With the advent of the F-35B aircraft, we should be building smaller aircraft carriers; so we could have more funding for refits and repairs. The “Age of Super Carriers” must come to an end, or it will bankrupt the Navy budget.

    • Ctrot

      The F-35B is a fine aircraft for what it is intended for, giving 5th generation strike fighter capability to small deck carriers. But it is not the aircraft we want to depend on across the board for naval aviation strike fighter; it doesn’t have the range nor the payload. There is still a place for large deck carriers in the US Navy and we have the means to pay for them if only we put our financial priorities in the correct order.

      • John B. Morgen

        The F-35C will only costs the Navy to have fewer aircraft carriers available, which means fewer military options on the table. Having many but smaller aircraft carriers will increase the number of military options than just, and almost having next to none.

        • Ctrot

          “having next to none”

          Pure hyperbole.

          • John B. Morgen

            I have history on my side. During the 20 th century, the Navy went through some tight naval budgets which many programs were cancelled, with some exceptions like World War II, during the mid-Korean War, Vietnam which the latter part of that war started a draw-down of naval budgets. Then during the Reagan years we had an increase in the naval budgets, then down again during the Post-Reagan years. Now, we are heading another draw-down, and already the G. R. Ford carrier program is drawing fire for costing $12 billion, or two times more than what one Nimitz class aircraft carrier costs.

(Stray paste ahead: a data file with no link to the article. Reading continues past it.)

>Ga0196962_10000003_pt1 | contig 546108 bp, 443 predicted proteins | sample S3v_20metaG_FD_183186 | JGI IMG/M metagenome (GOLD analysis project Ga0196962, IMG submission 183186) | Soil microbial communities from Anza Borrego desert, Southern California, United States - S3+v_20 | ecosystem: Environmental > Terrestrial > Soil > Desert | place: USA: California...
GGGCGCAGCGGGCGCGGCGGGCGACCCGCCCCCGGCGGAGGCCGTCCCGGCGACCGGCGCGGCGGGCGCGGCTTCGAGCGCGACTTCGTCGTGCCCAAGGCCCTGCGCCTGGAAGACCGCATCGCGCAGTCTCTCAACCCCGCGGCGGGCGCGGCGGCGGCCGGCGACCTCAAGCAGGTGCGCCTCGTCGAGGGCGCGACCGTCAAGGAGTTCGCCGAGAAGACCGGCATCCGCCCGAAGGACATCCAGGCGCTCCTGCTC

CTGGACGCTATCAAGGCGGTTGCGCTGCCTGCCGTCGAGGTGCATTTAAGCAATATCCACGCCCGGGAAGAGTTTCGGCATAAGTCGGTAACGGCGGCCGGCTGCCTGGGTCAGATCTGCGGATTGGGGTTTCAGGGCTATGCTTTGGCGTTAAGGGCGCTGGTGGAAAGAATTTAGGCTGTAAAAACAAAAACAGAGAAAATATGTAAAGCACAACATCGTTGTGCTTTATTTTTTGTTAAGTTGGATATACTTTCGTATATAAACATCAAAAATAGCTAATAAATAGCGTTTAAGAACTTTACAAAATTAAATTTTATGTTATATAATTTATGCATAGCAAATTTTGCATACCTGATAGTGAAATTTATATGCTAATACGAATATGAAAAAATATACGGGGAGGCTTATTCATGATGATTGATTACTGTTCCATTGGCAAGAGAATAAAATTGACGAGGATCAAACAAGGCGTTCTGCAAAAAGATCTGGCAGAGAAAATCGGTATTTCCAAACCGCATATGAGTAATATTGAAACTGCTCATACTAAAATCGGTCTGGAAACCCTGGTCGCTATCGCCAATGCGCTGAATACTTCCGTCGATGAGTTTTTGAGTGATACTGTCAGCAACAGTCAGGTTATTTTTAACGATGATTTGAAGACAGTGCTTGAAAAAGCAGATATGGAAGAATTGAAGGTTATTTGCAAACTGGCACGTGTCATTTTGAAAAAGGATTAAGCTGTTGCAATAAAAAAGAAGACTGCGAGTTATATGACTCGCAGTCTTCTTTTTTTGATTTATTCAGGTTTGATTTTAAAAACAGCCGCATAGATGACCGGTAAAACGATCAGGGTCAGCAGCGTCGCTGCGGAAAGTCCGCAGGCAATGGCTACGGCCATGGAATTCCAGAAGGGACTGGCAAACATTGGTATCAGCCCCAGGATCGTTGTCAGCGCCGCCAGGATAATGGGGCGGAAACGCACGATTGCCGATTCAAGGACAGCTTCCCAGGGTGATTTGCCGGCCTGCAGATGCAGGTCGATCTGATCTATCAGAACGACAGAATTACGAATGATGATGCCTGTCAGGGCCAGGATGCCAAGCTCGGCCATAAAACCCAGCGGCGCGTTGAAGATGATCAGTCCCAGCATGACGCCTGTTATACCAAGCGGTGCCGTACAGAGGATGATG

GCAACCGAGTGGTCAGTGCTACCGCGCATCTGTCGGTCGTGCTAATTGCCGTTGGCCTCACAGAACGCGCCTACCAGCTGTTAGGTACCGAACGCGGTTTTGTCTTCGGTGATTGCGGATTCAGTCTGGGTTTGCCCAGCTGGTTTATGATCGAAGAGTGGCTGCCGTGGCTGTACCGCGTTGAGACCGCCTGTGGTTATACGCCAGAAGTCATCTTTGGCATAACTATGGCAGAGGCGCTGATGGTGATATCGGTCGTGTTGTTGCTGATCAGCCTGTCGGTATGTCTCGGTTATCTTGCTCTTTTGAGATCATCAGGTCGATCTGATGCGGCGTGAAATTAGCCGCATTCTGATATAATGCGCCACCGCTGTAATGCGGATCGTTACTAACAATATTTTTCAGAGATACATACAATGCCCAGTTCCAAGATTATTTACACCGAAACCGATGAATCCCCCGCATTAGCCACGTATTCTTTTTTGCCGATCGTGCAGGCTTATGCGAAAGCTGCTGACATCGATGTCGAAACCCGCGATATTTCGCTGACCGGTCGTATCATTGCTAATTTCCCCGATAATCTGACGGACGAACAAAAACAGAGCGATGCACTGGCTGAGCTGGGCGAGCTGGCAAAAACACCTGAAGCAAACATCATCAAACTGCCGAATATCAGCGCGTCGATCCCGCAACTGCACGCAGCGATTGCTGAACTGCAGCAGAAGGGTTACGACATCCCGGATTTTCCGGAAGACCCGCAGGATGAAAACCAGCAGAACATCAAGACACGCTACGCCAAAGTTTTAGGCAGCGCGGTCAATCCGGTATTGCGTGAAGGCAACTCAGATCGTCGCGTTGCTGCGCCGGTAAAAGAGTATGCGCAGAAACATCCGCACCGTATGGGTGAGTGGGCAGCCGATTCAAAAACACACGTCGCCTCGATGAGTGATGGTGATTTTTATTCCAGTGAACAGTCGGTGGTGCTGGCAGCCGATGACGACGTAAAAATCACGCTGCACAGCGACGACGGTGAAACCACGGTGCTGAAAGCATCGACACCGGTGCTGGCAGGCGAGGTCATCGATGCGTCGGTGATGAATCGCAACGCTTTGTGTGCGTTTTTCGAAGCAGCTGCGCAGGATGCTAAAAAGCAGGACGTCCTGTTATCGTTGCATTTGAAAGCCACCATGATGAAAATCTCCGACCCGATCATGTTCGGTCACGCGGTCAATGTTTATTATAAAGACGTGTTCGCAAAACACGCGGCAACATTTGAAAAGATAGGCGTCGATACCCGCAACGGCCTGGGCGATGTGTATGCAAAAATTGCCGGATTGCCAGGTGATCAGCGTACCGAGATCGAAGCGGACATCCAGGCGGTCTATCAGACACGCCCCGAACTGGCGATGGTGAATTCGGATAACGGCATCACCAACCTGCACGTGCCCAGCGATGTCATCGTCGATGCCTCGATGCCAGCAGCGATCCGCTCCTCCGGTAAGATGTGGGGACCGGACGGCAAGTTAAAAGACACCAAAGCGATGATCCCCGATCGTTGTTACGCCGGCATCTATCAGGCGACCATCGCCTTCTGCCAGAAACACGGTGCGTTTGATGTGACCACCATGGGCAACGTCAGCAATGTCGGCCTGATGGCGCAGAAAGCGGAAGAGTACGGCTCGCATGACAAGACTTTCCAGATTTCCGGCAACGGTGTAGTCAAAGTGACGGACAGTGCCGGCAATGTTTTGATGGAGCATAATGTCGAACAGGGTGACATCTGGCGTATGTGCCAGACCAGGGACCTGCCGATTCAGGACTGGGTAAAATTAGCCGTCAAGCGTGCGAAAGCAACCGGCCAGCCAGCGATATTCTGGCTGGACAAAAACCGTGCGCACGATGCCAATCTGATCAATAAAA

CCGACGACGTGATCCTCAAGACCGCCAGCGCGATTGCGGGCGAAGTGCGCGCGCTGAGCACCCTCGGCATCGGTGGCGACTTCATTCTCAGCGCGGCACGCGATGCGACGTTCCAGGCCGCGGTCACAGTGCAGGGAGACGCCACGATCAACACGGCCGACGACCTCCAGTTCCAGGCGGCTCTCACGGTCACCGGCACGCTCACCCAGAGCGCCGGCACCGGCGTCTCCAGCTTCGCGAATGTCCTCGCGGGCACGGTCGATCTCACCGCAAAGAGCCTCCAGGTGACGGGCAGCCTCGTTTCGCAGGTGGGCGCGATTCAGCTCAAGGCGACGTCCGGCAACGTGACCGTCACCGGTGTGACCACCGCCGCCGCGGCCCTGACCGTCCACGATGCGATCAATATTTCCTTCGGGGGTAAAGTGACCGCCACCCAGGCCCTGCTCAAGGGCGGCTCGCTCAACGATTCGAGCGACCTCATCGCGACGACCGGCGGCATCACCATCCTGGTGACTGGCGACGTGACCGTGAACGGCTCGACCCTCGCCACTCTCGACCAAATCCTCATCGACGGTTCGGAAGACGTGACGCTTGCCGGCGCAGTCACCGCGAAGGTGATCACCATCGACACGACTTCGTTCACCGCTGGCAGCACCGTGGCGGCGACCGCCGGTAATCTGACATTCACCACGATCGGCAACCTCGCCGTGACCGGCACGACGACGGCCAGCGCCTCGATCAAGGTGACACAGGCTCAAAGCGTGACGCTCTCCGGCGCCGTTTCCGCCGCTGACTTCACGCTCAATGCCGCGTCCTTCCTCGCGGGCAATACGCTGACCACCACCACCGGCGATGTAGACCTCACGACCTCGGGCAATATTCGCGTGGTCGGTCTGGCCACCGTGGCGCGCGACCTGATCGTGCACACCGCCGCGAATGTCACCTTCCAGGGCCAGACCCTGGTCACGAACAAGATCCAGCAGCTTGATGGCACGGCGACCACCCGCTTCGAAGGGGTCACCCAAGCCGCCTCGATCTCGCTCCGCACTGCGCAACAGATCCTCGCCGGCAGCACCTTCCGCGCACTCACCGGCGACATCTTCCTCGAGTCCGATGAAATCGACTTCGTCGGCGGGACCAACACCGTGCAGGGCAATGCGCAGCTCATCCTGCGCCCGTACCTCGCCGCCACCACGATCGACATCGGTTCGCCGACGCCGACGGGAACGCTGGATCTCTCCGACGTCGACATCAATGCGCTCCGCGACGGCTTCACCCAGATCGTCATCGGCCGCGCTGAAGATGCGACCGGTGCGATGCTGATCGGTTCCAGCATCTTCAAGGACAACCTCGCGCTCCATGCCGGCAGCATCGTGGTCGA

No, Ctot, you can expect less warships being built, and less aircraft being produce. My statement is not being hyperbole as you called it, but it is the reality for the future. Again, I have history on my side….

          • Ctrot

            So you’re changing your claim from “next to none” to “less”, is that right?

          • John B. Morgen

            I meant less….

      • Secundius

        @ Ctrot.

        You might believe that NOW, but just read the 13 September 2015 “War Is Boring” article on how the Air Force has playing with the figures on the F-35 program. Of the ~150 JSF delivered to the US Armed Services, only 10 are considered OPERATIONAL…

    • Curtis Conway

      John, the Ford Class CVN was designed to address some of those cost items you mentioned, and I am confident once the Ford has matured it will provide some of those savings.
      * It will be manned with a smaller crew which is one of the greatest costs associated with forces afloat.
      * The new technologies (EAMLS & AAG/ARC) is designed to provide greater capability, versatility, with less required maintenance over time. It just hasn’t matured yet in its ability to get aircraft thrown off of, and arrested on deck.
      * The platform itself has a smaller superstructure and more deck space. Some of that added deck space is in refueling and ordnance loading areas providing faster turn around of strike aircraft.
      * The two nuc plants are of an improved design requiring less manning and maintenance.
      * Systems and spaces on board are designed to provide greater and more efficient service with a smaller crew operating those systems.